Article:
Philly Museum Begins Gehry's Nearly $200M Renovation

MONDAY, APRIL 10, 2017

The Philadelphia Museum of Art has begun “unclogging its arteries” with the recent groundbreaking of the Core Project—a $196 million plan that will add a grand total of 90,000 square feet to the 100-year-old museum.

The Core Project

Led by award-winning architect Frank Gehry, the transformation of the museum’s main building will include 67,000 square feet of new public space, 11,500 square feet of gallery space and another 11,500 square feet of contemporary art display space.

Gehry’s plan, essentially, is to open everything up, keeping in line with the classicism with which the building was originally constructed (he referenced the original firms Horace Trumbauer and Zantzinger, Borie and Medary, who designed the building in the 1920s).

"[Trumbauer and ZBM] left an incredible architectural legacy," Gehry said during the groundbreaking. "The DNA, the bones of this place are really fantastic for the present and the future. … It just showed us the way to make it all work. We had to uncork a few cloggy arteries and clarify."

In a video clip associated with the museum’s press release on the construction, museum officials noted the need for a more open space, infrastructure improvements and basic reorganization.

“Sometimes it’s fun to get lost in a museum,” said Marla Shoemaker, one of the museum’s curators. “But sometimes it’s fun to be able to get to the place that you’d like to go.”

Gehry was approached by former museum director Annie d’Harnoncourt in 2006 for the project following his success with the Guggenheim Museum in Bilbao, Spain. He recalled that she asked him to do the same thing, except with the restrictions of only working on the inside.

"Nice challenge," Gehry said. "I had just done the other, so I thought, 'Why not? Let's try.’"

The construction—managed by LF Driscoll Company LLC—will involve the removal of the museum’s auditorium, opening up a new main, multi-level space intended to be called “the Forum,” which will serve as a place for public gathering. A new staircase will pass through and connect visitors to the 640-foot-long vaulted walkway above, which has been closed to visitors for decades.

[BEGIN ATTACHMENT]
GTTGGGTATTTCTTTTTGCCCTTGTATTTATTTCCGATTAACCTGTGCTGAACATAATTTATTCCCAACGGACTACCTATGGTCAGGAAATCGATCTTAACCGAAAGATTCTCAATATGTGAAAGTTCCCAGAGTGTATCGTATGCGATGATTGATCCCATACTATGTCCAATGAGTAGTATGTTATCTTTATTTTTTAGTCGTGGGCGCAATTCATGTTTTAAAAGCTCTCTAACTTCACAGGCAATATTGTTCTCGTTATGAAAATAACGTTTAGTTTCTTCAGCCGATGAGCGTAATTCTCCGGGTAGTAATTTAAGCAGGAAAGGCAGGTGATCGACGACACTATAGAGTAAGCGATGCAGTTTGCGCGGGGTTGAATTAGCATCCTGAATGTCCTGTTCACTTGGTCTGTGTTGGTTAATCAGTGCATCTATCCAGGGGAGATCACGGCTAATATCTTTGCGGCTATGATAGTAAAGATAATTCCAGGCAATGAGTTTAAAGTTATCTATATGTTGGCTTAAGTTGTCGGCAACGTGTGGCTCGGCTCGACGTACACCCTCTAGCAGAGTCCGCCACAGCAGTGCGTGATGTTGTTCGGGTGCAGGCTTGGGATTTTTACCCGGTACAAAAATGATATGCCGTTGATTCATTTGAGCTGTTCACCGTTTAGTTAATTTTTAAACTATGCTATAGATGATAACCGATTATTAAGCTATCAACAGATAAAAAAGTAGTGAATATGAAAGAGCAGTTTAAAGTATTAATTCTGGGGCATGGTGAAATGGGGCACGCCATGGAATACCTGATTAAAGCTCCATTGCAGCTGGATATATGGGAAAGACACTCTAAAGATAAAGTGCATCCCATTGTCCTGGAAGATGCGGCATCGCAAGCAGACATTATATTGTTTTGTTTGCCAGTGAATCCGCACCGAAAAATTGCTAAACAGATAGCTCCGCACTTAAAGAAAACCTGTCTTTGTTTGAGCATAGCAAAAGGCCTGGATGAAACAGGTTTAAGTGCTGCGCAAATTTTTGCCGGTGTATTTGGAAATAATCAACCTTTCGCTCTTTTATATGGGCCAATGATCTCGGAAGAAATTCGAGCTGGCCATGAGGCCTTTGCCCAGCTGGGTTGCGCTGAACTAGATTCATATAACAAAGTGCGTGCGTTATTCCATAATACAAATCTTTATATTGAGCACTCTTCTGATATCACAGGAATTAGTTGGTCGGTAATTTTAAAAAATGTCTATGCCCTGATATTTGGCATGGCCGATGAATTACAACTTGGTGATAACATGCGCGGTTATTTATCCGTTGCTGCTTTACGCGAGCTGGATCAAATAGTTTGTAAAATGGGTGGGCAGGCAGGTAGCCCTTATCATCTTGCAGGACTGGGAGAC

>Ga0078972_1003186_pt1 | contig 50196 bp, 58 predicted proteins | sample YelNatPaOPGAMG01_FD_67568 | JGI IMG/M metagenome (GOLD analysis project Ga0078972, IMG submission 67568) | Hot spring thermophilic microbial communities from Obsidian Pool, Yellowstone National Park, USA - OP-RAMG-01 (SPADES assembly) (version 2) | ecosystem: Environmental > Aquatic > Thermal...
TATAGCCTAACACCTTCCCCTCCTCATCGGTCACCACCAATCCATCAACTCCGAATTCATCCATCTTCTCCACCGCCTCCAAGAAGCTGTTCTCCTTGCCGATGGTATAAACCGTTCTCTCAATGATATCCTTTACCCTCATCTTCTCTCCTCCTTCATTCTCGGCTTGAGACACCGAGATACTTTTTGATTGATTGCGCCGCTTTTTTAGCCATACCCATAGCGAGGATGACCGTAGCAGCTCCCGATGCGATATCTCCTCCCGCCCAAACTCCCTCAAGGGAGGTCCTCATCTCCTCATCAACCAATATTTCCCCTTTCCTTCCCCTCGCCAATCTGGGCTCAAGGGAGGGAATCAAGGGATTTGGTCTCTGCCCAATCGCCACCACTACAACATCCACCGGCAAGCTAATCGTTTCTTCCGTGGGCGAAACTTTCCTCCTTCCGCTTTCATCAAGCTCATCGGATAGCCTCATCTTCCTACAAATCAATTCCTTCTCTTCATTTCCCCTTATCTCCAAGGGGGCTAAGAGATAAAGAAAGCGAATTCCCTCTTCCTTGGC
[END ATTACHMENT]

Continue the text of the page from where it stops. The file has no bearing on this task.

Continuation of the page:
The west terrace will be rebuilt to integrate ramps the north entrance will be reopened. Also being added into the interior are new classrooms, art studios, a restaurant, café, meetings rooms and new art galleries.

‘It Starts Here’ Campaign

The Core Project is the second part of Gehry’s three-phase Facilities Master Plan. The first project was a new Art Handling Facility, which was completed in 2012. The next phase involves converting the attic for public use.

The Master Plan is part of a bigger effort in the “It Starts Here: Campaign for the Philadelphia Museum of Art,” which will allow the museum to “achieve ambitious goals in education and public programming, improved access and community outreach, and the innovative use of new technologies to fulfill its mission and more effectively engage the next generation of audiences, locally as well as internationally,” according to the press release.

The fundraising campaign is the largest in Philadelphia’s history, according to the museum, and so far, it has raised $326 million of its $525-million goal.

The Core Project is expected to take about three years to complete, with the new spaces to open in phases as they’re finished until Fall 2020. The museum will remain open to the public throughout the whole construction process.


Tagged categories: Architecture; Construction; Design; Design build; Frank Gehry; Maintenance + Renovation; Museums; North America; Public spaces

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